Screening Procedures for Colon Polyps and Colorectal Cancer

Colon and rectal cancer is the third most common form of cancer in the country, affecting 140,000 people every year. It is responsible for 56,000 deaths annually – the second-most common cause of cancer death in the United States. Fortunately, screening procedures (including colonoscopy) help to prevent colorectal cancer, or to identify it at an earlier, more treatable stage.

Colorectal cancer typically begins in benign, non-cancerous polyps. Finding and removing these polyps will prevent colorectal cancer. If the cancer is found before symptoms develop, it is 90% curable. However, once symptoms (including rectal bleeding, bowel habit changes, abdominal pain, or unexplained weight loss) occur, only 50% of cancers can be cured.

Screening procedures include a barium enema (BE), virtual colonoscopy (CT scan), sigmoidoscopy, or colonoscopy. The BE and CT Scans are x-ray tests which can visualize the entire colon; they do not, however, remove polyps or take biopsies. Flexible sigmoidoscopy examines the rectum and the left half of the colon; colonoscopy examines the entire colon and rectum. Both sigmoidoscopy and colonoscopy can remove polyps or take biopsies; however, if a polyp is found by sigmoidoscopy, a colonoscopy is typically recommended to remove the polyp and to search the remaining colon for other polyps or cancers.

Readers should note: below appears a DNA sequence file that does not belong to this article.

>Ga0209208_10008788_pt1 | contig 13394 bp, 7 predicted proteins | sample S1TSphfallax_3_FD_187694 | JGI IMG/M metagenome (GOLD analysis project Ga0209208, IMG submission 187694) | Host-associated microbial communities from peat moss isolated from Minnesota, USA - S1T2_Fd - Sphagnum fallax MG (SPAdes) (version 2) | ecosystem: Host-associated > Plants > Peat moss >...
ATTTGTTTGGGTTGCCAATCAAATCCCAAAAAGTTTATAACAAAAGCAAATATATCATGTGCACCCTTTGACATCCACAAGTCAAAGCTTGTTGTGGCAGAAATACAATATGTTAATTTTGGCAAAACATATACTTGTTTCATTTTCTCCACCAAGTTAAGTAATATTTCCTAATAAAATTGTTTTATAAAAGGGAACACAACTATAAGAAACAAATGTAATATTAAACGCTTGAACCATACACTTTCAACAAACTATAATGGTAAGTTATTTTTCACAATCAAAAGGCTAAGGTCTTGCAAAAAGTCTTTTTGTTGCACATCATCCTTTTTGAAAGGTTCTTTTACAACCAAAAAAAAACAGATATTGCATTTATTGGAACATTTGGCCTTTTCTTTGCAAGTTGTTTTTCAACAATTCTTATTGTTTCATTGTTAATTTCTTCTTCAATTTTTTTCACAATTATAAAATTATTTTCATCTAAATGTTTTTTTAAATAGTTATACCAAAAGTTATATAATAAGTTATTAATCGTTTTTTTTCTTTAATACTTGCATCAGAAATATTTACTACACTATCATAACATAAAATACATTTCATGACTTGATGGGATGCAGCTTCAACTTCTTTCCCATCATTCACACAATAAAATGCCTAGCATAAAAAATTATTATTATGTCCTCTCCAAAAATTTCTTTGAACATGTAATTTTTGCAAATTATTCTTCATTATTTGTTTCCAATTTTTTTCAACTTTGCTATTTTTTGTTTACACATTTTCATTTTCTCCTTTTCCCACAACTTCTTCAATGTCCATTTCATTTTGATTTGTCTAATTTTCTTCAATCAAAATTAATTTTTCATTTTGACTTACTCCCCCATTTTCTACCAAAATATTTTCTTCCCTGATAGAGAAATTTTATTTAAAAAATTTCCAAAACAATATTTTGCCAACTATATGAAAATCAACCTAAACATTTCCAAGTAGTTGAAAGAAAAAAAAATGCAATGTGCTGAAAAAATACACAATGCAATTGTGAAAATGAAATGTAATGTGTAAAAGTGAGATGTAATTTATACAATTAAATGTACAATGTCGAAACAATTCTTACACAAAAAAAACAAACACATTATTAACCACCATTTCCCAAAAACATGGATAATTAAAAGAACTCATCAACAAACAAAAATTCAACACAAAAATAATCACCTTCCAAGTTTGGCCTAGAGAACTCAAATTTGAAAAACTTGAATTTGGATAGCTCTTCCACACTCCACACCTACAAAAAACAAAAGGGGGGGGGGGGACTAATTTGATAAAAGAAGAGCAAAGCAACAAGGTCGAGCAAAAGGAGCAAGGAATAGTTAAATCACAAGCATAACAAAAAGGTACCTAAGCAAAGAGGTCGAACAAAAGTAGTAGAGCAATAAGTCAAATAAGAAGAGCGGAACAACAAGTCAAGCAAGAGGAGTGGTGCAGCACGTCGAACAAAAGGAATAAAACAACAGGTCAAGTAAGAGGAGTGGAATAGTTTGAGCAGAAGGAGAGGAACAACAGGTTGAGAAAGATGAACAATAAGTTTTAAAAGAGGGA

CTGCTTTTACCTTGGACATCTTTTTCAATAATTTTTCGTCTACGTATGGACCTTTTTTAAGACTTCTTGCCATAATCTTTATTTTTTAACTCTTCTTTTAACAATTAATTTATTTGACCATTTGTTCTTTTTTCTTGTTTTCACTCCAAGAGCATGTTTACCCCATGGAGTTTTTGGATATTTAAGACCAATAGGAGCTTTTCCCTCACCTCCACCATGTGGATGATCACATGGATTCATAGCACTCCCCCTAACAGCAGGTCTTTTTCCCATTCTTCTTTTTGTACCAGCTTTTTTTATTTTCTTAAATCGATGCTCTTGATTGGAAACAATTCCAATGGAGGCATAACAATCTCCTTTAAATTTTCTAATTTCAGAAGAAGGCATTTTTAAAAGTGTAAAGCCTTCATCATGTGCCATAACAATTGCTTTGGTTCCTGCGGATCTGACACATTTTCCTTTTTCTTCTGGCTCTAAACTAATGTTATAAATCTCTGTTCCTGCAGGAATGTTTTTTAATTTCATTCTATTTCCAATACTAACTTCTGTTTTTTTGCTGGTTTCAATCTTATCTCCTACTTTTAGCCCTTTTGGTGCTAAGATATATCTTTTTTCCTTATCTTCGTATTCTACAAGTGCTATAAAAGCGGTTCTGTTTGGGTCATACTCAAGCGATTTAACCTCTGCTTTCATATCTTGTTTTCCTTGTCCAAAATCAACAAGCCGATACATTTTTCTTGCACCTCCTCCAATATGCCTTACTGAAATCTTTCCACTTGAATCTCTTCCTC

Traditionally, it was believed that most polyps and cancers were in the lower half of the colon, but recent studies indicate that they are equally distributed between the right and left. Furthermore, 50% of advanced polyps and cancers found on the right side of the colon did not have polyps in the lower colon, which would have been detected by sigmoidoscopy (N Engl J Med 2000; 343: 162-68, 169-74). These polyps would have been missed until they grew to an advanced stage and caused symptoms. This is why colonoscopy is the preferred screening procedure.

Maryland State Law (15-837) requires insurance companies to provide colorectal screening coverage in accordance to the latest screening guidelines issued by the American Cancer Society. These 1997 guidelines recommend that an asymptomatic individual 50 years or older with no other risk factors should be screened by:
    1. Annual stool testing for occult blood and a flexible sigmoidoscopy every five years, or
    2. Colonoscopy every 10 years, or
    3 .An air contrast barium enema every five to 10 years.  (www.cancer.org)